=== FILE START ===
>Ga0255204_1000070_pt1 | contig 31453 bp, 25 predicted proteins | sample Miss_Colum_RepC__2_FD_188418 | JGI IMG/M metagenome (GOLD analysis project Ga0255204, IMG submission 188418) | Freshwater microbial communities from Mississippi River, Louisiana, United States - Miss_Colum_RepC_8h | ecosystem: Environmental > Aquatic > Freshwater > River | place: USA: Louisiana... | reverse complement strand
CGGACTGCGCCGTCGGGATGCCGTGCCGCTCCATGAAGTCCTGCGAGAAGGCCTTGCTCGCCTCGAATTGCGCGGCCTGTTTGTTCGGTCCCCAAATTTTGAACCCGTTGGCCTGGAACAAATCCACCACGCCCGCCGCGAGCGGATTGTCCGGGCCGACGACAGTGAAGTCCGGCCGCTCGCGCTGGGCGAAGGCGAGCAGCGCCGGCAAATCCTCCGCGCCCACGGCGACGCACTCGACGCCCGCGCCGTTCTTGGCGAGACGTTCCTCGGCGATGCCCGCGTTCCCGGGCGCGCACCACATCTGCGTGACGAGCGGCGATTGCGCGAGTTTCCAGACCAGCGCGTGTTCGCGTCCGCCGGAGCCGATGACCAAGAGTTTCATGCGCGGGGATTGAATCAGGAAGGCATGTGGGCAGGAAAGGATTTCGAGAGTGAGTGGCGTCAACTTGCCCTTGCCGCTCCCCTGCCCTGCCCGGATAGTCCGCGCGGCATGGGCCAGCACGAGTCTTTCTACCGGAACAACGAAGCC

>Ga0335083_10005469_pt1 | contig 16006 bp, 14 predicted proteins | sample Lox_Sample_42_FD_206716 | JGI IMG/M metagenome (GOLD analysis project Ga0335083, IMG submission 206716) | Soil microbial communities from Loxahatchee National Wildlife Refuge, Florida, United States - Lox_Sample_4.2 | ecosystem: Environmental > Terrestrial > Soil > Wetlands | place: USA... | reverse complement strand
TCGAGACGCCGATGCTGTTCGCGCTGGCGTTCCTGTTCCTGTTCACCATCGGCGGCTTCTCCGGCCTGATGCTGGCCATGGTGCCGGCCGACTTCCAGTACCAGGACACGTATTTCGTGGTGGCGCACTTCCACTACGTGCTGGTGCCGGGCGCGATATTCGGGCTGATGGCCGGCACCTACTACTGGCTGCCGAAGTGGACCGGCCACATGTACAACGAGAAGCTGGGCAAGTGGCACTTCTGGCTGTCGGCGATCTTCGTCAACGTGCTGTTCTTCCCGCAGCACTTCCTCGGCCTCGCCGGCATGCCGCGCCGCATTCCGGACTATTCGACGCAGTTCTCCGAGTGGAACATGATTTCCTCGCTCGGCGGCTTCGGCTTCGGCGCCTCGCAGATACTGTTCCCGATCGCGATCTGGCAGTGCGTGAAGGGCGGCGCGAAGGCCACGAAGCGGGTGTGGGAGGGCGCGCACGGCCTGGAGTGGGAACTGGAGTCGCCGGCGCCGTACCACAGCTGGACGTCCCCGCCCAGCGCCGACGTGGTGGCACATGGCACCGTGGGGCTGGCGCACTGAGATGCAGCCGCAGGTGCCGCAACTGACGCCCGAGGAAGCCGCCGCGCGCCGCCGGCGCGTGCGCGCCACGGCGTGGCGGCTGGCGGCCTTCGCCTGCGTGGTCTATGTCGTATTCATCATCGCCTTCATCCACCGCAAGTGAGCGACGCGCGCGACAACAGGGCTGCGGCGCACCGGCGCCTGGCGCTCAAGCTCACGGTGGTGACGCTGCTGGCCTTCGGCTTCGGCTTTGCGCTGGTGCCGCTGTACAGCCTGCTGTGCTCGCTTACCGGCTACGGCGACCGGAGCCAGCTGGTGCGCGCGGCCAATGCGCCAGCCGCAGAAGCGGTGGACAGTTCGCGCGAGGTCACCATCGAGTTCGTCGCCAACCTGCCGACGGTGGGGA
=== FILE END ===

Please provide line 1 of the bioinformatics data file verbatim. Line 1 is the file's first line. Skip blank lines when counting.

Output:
>Ga0255204_1000070_pt1 | contig 31453 bp, 25 predicted proteins | sample Miss_Colum_RepC__2_FD_188418 | JGI IMG/M metagenome (GOLD analysis project Ga0255204, IMG submission 188418) | Freshwater microbial communities from Mississippi River, Louisiana, United States - Miss_Colum_RepC_8h | ecosystem: Environmental > Aquatic > Freshwater > River | place: USA: Louisiana... | reverse complement strand